Empty your kettle, then fill it with freshly drawn water from the cold tap. Put the kettle on. Just before it comes to the boil, pour a generous dash of the hot water into your teapot (glazed china or earthenware, by preference), swirling it round and round inside the pot before pouring it away. Warming the pot is not a meaningless ritual, but ensures that the water stays at boiling point when it hits the tea, encouraging the proper opening of the leaves.
Dole out one heaped teaspoon of tealeaves for each person, and one for the pot, straight into the warmed teapot. (Large-leafed teas -- such as jasmine -- are comparatively light for their volume, so add an extra spoon or so of these.) The kettle will have reached a galloping boil by this time, so pour the water over the tea. Take care that the water is not long boiling; over-boiled water loses its oxygen and results in a bitter, muddy brew of tea.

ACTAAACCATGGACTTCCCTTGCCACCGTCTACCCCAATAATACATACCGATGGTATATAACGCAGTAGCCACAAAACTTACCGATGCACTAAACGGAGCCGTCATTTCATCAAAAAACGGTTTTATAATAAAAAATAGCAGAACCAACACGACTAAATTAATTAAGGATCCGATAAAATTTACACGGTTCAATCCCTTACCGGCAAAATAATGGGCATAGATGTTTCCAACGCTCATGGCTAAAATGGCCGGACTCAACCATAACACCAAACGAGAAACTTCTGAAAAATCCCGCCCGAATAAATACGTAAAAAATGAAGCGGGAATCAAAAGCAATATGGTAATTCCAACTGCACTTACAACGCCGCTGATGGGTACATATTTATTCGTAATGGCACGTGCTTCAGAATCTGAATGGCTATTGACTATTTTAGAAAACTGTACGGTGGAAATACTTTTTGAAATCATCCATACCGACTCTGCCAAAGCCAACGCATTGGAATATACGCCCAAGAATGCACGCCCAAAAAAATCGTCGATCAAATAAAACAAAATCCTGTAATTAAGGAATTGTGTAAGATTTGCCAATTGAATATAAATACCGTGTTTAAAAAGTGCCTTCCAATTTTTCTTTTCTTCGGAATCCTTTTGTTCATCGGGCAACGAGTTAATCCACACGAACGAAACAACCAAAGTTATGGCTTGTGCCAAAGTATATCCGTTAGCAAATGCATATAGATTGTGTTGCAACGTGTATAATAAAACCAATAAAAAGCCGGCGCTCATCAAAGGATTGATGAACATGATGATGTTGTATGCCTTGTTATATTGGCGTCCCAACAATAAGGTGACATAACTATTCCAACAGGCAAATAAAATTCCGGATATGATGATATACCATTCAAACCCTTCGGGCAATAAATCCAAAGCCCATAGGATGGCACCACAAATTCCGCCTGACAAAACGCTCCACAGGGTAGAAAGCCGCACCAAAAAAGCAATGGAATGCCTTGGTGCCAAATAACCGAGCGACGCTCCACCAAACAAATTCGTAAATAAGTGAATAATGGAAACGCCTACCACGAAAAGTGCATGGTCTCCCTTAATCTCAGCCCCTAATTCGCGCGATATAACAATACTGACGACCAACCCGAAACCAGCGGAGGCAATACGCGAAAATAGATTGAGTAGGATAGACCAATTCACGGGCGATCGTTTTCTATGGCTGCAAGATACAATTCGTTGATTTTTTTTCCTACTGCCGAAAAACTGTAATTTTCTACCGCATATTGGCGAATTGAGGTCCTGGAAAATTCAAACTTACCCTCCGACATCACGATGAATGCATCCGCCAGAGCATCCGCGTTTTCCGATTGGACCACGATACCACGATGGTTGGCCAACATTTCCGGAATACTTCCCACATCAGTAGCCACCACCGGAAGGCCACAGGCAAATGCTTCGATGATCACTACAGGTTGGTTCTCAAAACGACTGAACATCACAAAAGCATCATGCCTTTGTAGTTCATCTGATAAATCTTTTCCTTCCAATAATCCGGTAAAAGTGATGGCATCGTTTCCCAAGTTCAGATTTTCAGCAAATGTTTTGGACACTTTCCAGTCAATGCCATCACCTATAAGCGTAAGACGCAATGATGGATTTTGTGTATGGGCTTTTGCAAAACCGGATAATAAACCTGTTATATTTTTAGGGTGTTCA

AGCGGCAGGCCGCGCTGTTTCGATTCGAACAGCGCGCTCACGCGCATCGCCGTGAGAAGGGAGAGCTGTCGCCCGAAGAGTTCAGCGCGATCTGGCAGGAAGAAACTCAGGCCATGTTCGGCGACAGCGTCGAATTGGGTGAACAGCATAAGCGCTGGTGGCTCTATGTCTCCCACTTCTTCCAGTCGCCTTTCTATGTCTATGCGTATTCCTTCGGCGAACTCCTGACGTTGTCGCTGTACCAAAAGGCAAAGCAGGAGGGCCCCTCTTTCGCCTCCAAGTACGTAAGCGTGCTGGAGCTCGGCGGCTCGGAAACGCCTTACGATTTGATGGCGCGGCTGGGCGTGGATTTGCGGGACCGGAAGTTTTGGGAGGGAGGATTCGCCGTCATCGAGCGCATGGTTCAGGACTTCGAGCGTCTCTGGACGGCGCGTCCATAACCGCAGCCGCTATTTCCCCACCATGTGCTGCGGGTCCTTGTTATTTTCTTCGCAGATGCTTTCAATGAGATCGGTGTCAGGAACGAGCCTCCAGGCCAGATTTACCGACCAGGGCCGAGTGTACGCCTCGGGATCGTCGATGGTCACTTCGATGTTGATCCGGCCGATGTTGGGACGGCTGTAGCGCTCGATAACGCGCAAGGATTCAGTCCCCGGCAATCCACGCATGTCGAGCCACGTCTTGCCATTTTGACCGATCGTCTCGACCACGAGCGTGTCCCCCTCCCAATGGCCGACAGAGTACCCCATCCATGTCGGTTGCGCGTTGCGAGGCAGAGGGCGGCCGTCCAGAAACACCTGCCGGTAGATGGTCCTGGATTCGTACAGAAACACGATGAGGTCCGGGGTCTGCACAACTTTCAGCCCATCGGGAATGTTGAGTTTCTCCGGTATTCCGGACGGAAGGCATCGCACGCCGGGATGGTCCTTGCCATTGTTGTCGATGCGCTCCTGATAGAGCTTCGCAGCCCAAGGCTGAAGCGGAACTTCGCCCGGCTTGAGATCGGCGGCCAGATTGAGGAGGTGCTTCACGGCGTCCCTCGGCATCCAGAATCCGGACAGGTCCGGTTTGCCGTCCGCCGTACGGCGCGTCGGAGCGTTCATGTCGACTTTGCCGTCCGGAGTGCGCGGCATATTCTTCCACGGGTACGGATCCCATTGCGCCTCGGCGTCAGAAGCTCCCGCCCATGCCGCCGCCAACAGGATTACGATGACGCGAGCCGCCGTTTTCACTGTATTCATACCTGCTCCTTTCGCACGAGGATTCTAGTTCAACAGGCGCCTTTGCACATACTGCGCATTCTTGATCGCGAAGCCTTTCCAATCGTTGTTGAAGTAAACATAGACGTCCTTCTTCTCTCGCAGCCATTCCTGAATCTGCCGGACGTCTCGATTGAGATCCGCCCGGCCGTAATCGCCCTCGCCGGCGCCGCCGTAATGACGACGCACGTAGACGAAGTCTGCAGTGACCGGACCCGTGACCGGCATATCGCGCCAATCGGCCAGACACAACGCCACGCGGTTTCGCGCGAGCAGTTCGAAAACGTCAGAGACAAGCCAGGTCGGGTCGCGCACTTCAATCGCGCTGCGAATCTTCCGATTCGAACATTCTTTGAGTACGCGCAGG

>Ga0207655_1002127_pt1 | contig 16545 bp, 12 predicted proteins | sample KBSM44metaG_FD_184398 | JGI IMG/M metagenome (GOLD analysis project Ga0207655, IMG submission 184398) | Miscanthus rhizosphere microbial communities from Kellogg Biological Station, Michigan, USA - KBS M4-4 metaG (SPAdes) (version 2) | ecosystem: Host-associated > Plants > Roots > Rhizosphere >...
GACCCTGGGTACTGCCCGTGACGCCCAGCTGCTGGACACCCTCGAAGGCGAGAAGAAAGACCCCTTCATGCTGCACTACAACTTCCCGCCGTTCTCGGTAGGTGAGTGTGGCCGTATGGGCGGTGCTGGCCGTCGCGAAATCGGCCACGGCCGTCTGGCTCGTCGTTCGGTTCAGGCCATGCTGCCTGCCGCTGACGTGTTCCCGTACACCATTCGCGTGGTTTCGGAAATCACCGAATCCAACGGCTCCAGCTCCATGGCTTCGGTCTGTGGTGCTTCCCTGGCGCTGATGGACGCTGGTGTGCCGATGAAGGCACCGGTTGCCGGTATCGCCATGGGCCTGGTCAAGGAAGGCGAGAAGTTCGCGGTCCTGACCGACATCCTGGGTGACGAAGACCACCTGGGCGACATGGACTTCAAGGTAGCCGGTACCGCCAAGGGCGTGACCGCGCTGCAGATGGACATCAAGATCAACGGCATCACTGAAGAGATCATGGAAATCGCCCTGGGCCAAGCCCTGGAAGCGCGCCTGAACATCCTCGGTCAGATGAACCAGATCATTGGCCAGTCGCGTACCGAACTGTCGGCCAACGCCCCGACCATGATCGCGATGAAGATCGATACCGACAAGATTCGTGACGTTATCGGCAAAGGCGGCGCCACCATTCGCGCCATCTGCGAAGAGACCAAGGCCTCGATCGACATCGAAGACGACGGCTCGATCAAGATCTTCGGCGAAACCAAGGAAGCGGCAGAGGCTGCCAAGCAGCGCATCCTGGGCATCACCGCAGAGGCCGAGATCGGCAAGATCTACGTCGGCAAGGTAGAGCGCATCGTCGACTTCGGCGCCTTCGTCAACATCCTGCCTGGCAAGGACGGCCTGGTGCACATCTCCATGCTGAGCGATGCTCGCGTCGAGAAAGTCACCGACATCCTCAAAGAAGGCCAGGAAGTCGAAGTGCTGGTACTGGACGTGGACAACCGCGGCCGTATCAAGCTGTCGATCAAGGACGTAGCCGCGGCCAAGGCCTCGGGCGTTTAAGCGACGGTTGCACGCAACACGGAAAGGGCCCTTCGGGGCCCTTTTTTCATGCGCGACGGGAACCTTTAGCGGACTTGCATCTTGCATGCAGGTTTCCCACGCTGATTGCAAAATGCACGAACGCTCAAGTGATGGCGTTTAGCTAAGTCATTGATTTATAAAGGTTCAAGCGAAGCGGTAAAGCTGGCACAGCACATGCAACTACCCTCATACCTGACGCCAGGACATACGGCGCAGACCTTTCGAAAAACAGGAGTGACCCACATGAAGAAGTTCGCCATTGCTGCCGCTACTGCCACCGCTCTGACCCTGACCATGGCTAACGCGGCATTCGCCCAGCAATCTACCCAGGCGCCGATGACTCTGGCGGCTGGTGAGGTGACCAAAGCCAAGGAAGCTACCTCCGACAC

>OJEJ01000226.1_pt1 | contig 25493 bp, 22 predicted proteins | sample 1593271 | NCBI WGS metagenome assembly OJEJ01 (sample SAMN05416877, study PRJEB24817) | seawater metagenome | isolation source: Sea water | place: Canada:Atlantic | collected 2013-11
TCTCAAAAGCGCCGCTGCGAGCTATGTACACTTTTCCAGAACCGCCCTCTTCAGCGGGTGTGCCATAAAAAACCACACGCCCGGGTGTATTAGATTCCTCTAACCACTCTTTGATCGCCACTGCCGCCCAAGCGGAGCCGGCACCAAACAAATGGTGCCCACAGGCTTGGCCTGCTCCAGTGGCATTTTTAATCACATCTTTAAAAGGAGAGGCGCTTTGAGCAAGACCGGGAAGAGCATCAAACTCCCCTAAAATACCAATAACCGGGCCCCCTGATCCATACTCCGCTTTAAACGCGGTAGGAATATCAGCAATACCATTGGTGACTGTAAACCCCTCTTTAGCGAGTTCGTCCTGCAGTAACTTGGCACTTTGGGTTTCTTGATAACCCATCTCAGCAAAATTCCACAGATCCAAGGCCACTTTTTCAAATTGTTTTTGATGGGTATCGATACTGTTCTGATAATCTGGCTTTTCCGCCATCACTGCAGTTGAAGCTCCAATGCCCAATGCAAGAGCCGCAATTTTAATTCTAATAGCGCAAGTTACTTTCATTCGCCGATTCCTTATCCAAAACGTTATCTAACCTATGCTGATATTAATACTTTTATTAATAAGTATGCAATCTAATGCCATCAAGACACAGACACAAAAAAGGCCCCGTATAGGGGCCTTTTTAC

Allow the tea to stand and brew for anything from three to six minutes, according to the leaf size (less time for small leaves, more for large ones). Give the tea a good stir, and pour, using a strainer to catch leaves. If you take your tea with milk, you should add it to the cup, cold and fresh, before pouring the tea. (P.S. Tea bags are never a good idea. The tea they produce is simply not the same.)